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Rods start spinning in Pilbara gold search for Tambourah

The rods have started spinning for ASX-listed Tambourah Metals at its namesake gold project in Western Australia’s Pilbara region. The reverse circulation campaign will drill 2,000 metres over 19 holes in two high priority areas and will test extensions of known and historical gold mineralisation.

The campaign’s priority zone includes the Kushmattie prospect and extends north and south along the full length of the tenement package and includes most of the historic workings. New interpretations by Tambourah extend the prospective zone 4.1km to the south below the historical workings.

The explorer will be hoping to have its eye in by the time it starts drilling the Kushmattie prospect as it hosts the historical strike of eight metres going 13 grams per tonne gold contained within a larger intercept of 10m running 10.6 g/t gold from 35m downhole.

The second priority zone includes the Federal Line of workings and consists of six discrete north to south orientated zones over prospective magnetic responses. The explorer believes the magnetically responsive Federal Mine workings warrant a venture as it reportedly remains untouched since 1898 when it reportedly produced 15.25 ounces of gold from 11 tonnes of ore.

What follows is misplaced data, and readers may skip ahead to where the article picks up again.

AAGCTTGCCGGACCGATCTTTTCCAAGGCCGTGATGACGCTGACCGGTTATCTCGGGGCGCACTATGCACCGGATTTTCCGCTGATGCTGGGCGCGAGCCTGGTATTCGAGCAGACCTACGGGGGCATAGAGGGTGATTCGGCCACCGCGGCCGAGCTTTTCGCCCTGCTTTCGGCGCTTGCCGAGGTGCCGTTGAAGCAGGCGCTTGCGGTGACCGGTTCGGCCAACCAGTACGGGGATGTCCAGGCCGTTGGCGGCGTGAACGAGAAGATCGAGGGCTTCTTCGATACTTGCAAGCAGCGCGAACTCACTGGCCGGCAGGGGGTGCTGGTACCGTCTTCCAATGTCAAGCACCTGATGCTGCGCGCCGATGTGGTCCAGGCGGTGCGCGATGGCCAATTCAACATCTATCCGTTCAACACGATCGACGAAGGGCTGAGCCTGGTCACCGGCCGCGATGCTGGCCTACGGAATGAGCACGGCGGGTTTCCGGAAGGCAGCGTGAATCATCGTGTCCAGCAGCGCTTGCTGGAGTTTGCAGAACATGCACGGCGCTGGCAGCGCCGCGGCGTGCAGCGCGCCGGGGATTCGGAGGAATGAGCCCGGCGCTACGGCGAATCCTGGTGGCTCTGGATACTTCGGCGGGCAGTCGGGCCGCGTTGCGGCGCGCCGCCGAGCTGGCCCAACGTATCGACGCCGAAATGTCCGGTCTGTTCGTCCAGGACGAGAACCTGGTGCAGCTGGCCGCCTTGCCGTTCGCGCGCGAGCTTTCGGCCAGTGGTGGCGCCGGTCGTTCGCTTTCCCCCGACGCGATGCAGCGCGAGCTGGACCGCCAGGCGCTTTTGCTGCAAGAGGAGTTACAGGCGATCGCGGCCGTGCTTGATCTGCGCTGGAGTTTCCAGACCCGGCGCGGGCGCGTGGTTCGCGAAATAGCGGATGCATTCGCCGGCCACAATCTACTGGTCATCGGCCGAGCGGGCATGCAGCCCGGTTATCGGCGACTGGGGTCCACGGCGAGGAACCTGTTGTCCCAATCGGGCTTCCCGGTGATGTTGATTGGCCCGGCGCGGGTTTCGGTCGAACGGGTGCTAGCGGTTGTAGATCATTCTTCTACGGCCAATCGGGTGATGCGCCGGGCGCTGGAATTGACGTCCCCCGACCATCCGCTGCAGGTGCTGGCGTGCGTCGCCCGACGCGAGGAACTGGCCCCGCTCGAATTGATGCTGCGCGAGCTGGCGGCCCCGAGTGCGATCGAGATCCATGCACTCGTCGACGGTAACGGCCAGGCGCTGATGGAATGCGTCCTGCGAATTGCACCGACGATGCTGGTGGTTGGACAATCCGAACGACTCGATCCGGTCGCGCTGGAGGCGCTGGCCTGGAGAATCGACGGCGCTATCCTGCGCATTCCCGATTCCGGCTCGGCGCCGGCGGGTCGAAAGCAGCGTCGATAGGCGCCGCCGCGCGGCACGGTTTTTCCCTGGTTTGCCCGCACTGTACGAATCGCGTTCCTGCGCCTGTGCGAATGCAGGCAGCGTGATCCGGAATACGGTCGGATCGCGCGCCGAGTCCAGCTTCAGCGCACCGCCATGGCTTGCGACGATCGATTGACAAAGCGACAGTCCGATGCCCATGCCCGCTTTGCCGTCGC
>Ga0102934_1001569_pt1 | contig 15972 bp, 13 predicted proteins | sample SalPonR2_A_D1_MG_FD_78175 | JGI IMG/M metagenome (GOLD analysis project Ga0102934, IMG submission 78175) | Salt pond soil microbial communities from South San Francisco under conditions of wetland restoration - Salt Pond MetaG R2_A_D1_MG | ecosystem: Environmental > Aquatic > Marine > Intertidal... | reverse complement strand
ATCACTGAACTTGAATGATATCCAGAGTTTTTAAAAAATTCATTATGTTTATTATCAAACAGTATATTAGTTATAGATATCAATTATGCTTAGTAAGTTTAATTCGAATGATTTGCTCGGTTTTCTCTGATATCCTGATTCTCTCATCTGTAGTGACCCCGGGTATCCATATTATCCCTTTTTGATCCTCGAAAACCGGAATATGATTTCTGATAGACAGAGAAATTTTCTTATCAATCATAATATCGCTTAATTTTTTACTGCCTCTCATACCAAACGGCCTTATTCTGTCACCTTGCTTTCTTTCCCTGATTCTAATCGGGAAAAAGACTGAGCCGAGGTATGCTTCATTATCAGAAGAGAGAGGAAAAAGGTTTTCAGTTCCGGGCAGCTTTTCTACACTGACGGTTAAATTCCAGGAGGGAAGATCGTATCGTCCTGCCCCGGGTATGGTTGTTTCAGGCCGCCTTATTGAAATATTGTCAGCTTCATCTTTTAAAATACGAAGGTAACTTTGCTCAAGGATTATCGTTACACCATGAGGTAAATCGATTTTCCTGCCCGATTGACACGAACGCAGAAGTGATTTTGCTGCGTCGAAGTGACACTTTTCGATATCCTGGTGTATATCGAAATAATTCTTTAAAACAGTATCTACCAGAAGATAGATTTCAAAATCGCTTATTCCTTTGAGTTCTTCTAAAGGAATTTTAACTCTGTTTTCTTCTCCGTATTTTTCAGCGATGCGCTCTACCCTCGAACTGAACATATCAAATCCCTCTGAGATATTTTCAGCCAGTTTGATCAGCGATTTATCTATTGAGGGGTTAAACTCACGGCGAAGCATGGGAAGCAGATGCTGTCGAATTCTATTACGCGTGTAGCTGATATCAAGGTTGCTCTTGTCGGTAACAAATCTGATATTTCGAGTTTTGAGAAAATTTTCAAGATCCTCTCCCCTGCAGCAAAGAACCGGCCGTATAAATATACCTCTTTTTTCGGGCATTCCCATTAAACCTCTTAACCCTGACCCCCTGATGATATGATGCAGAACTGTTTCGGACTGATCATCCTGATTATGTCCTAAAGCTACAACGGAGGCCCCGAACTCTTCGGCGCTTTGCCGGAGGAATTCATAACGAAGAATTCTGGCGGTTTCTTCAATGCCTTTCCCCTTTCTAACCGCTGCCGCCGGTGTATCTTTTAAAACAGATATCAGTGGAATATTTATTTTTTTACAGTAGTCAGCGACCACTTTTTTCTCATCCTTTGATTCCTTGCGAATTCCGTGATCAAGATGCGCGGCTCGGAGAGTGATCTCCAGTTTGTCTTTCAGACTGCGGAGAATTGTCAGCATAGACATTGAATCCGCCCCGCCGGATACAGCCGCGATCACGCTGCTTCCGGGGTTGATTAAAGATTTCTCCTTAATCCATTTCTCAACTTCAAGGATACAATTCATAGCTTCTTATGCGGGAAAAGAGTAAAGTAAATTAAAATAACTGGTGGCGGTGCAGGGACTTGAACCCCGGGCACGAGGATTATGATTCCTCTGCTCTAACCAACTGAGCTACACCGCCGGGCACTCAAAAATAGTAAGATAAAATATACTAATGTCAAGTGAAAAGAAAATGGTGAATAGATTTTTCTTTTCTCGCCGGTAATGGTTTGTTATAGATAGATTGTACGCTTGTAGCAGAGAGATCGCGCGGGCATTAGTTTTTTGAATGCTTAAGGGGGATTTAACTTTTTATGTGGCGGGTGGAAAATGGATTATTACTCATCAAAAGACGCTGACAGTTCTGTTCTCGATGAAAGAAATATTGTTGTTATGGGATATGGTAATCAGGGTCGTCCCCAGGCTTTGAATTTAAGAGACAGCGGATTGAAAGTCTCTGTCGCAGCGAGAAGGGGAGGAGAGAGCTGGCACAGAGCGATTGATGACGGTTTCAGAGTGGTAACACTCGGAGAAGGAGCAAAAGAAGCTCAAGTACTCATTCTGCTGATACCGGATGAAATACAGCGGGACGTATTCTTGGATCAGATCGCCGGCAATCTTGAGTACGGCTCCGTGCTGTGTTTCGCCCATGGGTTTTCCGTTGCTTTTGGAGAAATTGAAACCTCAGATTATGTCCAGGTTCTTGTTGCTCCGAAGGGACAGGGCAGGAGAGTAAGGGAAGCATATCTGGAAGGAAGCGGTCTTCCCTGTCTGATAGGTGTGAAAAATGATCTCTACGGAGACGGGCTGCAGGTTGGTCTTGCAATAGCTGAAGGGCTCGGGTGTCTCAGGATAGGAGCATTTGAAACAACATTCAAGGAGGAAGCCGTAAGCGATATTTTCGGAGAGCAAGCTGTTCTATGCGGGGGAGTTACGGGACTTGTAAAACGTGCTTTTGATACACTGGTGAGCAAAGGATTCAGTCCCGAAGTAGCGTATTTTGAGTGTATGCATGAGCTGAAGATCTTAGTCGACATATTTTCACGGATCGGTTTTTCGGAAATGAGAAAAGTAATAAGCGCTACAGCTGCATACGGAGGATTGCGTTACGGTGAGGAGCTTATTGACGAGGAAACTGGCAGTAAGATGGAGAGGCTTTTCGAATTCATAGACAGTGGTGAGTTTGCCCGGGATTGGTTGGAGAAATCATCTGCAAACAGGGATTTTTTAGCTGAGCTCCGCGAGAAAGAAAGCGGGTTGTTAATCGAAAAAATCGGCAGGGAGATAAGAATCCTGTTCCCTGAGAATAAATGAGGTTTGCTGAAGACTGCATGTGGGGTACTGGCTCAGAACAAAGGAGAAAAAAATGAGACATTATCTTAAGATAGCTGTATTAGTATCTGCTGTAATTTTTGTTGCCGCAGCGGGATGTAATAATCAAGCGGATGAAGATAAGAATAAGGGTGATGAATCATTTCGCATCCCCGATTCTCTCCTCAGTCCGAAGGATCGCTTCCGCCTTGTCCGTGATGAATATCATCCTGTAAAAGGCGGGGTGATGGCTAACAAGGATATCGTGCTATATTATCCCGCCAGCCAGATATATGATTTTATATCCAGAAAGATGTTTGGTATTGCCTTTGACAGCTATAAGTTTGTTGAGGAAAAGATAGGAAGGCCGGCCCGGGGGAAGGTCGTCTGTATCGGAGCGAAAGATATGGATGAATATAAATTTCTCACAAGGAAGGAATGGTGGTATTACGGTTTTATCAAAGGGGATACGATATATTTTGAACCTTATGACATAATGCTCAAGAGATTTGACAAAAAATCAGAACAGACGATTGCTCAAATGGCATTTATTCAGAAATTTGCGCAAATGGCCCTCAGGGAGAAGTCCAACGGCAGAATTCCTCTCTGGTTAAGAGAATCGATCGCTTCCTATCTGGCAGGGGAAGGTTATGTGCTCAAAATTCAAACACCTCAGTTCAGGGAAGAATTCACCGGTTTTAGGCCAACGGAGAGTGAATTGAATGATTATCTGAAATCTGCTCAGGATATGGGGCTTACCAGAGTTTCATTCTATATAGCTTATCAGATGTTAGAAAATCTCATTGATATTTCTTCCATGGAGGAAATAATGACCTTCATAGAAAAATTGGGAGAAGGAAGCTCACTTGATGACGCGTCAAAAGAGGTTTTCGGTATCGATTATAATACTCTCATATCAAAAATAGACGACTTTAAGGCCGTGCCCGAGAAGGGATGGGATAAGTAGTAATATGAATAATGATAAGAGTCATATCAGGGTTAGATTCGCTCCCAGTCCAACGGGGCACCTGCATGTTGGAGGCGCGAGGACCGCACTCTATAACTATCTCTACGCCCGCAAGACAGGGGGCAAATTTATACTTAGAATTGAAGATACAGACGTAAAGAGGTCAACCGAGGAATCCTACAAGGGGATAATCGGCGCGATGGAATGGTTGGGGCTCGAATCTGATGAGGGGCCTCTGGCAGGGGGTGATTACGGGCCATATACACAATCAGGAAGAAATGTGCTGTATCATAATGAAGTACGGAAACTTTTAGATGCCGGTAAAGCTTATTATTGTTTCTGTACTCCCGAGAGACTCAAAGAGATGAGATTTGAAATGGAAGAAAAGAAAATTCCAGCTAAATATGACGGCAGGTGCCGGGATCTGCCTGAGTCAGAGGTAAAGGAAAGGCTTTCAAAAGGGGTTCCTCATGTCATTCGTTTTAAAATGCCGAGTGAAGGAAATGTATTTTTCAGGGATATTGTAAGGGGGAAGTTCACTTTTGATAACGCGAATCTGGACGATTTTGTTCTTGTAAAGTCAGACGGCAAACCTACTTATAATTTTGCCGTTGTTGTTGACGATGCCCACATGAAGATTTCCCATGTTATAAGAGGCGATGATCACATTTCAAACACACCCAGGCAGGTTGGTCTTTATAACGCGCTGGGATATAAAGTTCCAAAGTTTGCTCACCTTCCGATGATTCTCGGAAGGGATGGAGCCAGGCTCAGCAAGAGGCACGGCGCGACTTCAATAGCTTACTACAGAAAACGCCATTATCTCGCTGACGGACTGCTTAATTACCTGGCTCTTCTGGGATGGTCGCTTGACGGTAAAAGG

The project is located 85 kilometres southwest of Marble Bar in a region that once flourished with gold seeking hopefuls. The district has a rich history of gold production with the Tambourah and Western Shaw mining centres being mined for the precious yellow metal around the turn of the 20th century.

Remarkably, the bulk of the historical production came from Western Chief and World’s Fair mines within the company’s ground. The reported total gold production from the Tambourah mining centre is about 5,247 ounces of gold.

Notably, the state is also interested in Tambourah’s Federal historical workings target as the program is partially funded by a $30,000 drilling grant under the Western Australian Government’s Exploration Incentive Scheme, or “EIS”. The EIS program provides $5 million a year and a maximum of $50,000 per company, per round to encourage drilling in under-explored areas of Western Australia.

Interestingly, the Federal line of workings are located as close as 300m from the Western chief mine and less than 1 kilometre south of the World’s Fair mine.

With a grab bag of interesting and historically pursued targets, Tambourah will enter drilling season looking to write its own piece of history.

Is your ASX-listed company doing something interesting? Contact: matt.birney@wanews.com.au

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